The wagon’s suspension seems to suffer from the same ailment; soft and soggy and times, hard and sporty at others, it was really hard to tell just which way the car wanted to be. On a curvy yet less than top quality surface it would be firm with tenacious grip from the 215/50 tyres, no understeer and felt tight, yet in a straight line and in a suburban environment would feel waffly, unsure. It’s almost as if they’re dual rate springs with quite a lot of initial rebound before tightening up at speed whilst being pushed hard into sharp corners while the rear felt as if it had bottomed out at times. The hatch, being the SRiV spec, was firmer, more positive,with a very light steering feel and tipped into corners a touch more eagerly. The SRiV has a Watts linkage (http://en.wikipedia.org/wiki/Watt%27s_linkage) rear which certainly helps the handling and tightens up for hard cornering. I do feel that the Kumho tyres would be better suited to the hatch though.
Thankfully the interior seems to be of a single mind; a reasonable layout for the dash, man made leather seat covers, comfortable and supportive enough, a decent cargo space and an admirable 1254 or 1478 litres with the rear seats folded (hatch vs wagon). The wagon had an issue with the front left electric window, with neither the main nor the door switch kicking the window into life whilst the hatch had an aircon failure, with none of the switches having any effect on speed or temperature. Plastics are ok to the touch, without much padding though, disappointingly. The driver’s view is clean and simple in both, with speedo and tacho split by two smaller dials for temperature and fuel. The centre console is a little busy but easier to follow than an Astra with the CDX having a simple LCD display whilst the SRiV has a full colour and larger screen, featuring satnav, a hard disk drive and the ability to “pause” radio broadcasts, much as you would with a HDD for tv. Naturally Bluetooth features for both, plus the SRiV has a better, bassier sound system. An interior downside is the wagon’s steering wheel column, the ignition barrel is too close to the right hand stalk and there’s barely an attempt to beautify the underpart of the column when the steering wheel (adjustable for rake AND reach, surprisingly) is pulled out, with a simple and not terribly attractive cloth. Thankfully the SRiV is keyless start with a small, nondescript button hidden by the steering wheel on driver’s left (not exactly user firendly nor ergonomic) plus buttons on exterior doorhandles. A safety feature, common nowadays, is the need to plant the foot firmly on the brake pedal, otherwise the computer will not close the circuit to allow ignition. Both cars also featured heated seats, a bonus with the lifeless feel of the seat coverings which are very cold to sit on during winter. Rear vision for both is ok, with the hatch seeming to be a little compromised due to teh rake of the rear window.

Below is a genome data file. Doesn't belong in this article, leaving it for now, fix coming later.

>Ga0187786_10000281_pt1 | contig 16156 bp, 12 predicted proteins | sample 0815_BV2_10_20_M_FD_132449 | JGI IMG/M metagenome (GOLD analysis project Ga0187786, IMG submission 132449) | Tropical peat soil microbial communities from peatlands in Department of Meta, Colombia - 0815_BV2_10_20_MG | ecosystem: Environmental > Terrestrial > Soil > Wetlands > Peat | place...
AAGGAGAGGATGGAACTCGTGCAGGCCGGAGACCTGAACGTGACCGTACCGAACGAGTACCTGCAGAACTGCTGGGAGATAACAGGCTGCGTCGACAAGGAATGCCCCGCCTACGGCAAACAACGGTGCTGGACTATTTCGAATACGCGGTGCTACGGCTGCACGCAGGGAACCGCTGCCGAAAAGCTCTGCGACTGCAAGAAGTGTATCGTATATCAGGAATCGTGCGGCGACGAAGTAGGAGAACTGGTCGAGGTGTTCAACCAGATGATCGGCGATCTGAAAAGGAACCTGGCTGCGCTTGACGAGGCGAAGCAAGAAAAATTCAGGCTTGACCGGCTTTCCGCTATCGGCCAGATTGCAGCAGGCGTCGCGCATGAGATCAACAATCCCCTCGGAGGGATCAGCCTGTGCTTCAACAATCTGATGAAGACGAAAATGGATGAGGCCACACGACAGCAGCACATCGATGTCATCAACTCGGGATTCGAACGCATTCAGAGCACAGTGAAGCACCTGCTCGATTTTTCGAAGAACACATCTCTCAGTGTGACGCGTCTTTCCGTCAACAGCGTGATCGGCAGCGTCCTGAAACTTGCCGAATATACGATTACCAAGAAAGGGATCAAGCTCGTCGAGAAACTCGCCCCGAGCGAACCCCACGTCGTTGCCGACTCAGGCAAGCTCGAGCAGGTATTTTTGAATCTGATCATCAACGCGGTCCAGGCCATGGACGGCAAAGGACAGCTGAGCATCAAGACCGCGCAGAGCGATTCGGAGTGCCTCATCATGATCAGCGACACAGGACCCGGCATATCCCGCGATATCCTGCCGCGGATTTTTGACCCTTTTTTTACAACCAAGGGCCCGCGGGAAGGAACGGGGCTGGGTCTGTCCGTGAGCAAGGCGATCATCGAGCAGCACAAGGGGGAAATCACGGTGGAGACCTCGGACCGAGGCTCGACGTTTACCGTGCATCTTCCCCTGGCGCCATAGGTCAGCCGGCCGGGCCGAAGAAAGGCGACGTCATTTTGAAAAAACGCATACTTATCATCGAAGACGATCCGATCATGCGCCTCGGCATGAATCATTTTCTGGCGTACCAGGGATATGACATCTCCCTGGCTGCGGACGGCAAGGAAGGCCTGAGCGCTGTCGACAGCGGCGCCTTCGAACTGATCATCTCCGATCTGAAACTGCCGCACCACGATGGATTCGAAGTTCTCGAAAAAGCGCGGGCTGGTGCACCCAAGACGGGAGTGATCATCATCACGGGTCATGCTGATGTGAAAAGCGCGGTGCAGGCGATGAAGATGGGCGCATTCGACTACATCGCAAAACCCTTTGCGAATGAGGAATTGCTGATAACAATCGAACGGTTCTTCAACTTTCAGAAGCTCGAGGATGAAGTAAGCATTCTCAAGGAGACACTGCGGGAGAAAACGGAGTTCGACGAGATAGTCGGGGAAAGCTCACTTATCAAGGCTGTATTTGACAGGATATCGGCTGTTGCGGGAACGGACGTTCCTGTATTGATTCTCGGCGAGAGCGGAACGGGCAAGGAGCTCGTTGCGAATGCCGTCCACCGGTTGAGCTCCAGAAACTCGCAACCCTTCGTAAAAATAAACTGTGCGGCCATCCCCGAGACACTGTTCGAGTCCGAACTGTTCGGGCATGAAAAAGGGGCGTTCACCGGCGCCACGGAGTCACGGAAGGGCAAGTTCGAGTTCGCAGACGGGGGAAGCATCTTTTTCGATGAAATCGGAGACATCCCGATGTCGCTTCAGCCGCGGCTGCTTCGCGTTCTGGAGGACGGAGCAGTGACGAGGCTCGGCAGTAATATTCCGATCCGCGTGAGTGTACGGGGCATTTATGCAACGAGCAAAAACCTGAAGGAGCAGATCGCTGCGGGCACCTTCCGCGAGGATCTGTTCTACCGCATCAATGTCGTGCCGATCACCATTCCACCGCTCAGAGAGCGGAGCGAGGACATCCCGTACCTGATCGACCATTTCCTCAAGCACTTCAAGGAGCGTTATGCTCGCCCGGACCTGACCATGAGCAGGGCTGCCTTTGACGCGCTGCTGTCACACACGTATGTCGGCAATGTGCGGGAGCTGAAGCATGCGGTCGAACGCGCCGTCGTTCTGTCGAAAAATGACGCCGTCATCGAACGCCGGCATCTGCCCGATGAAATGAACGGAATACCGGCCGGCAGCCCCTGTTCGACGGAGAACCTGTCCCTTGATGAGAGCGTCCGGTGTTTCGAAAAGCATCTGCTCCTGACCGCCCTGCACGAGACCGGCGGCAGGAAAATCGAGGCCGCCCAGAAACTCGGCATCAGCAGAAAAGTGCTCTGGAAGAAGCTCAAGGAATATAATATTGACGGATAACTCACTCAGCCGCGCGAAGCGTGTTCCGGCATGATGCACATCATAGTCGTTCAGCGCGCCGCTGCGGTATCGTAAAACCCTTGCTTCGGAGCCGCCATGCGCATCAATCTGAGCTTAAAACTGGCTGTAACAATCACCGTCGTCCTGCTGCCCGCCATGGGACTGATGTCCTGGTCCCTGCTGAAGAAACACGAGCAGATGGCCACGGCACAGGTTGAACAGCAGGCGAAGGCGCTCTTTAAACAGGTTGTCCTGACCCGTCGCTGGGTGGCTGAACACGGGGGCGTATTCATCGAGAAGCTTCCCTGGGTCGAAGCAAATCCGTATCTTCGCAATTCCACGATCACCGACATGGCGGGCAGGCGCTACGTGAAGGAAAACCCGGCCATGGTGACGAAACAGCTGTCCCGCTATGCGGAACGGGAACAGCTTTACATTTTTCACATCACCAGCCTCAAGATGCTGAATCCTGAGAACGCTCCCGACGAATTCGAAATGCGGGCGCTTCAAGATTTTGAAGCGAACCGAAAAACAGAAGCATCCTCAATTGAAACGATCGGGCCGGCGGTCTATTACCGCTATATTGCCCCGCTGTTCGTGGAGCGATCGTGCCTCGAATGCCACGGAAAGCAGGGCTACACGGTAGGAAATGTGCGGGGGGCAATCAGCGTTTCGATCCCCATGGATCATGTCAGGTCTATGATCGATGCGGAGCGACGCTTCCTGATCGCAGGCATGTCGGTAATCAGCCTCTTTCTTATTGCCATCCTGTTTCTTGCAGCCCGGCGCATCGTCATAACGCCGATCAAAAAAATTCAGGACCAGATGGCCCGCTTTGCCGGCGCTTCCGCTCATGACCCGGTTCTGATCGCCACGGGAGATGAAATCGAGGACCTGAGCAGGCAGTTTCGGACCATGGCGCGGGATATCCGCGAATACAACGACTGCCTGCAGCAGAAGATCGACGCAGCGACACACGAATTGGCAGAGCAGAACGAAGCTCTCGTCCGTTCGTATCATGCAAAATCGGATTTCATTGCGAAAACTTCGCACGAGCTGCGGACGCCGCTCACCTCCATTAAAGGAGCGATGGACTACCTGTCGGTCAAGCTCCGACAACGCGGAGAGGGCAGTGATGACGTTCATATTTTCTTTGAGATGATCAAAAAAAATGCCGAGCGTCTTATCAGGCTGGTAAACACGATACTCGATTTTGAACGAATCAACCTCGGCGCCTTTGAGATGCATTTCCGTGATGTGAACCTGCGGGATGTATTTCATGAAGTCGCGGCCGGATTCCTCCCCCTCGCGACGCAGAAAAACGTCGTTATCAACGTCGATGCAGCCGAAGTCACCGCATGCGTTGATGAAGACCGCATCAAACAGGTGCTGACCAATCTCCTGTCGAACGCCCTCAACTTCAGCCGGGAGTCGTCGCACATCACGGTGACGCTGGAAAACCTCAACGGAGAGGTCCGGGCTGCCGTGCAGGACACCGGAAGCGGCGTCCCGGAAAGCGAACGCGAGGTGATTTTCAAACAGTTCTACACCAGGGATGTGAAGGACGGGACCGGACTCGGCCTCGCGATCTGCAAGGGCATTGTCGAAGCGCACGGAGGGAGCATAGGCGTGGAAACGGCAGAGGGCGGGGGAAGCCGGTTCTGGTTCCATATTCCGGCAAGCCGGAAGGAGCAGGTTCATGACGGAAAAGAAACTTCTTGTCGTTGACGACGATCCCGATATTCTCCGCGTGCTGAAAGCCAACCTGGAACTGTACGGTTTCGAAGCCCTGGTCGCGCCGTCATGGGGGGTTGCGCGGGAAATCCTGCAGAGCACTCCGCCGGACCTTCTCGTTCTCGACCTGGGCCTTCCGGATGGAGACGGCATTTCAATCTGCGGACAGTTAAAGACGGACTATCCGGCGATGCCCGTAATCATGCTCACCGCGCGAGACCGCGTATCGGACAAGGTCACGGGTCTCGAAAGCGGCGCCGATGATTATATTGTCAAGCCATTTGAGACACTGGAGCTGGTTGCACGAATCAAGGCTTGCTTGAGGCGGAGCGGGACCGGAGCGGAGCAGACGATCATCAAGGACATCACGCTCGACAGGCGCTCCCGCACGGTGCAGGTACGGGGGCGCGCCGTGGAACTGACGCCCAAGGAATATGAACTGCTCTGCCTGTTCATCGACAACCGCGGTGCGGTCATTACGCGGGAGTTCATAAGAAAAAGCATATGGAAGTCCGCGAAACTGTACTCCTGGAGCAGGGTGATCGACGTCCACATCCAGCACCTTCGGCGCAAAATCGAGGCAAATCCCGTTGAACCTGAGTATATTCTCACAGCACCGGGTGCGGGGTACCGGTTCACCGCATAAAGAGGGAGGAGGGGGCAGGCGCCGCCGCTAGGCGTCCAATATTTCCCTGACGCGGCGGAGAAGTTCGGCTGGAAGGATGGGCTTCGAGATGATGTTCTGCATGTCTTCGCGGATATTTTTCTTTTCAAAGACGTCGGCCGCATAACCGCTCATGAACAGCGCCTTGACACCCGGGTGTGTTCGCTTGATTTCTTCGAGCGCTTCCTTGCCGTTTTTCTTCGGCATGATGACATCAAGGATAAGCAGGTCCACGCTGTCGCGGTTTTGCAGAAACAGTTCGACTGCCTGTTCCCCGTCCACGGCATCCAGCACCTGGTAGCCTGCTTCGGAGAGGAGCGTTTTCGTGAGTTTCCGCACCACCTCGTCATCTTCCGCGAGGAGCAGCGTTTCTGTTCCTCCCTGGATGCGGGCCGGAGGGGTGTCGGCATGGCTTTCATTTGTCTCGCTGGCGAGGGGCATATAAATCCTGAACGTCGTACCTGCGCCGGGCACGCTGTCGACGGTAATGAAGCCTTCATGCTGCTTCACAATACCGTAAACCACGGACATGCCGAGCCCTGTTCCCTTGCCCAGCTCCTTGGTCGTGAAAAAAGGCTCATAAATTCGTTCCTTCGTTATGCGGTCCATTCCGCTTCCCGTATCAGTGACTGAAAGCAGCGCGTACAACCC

The CDX Cruze Sportwagon is not a synergistic car; a lacklustre engine, an unsure gearbox butts up against a chassis that is both sporty and floaty while a sharp edged front leads to a curvy rear. The SRiV hatch ups the ante slightly but it too is hamstrung by the auto’s indecisiveness. With a freshened up range available for 2013/14, including a peppier 1.6L turbo and tidied up interior plus a sharper pricing strategy (see Holden for pricing for you) the 2012 Cruze CDX wagon and SRiV hatch are somewhat flawed dual personalities.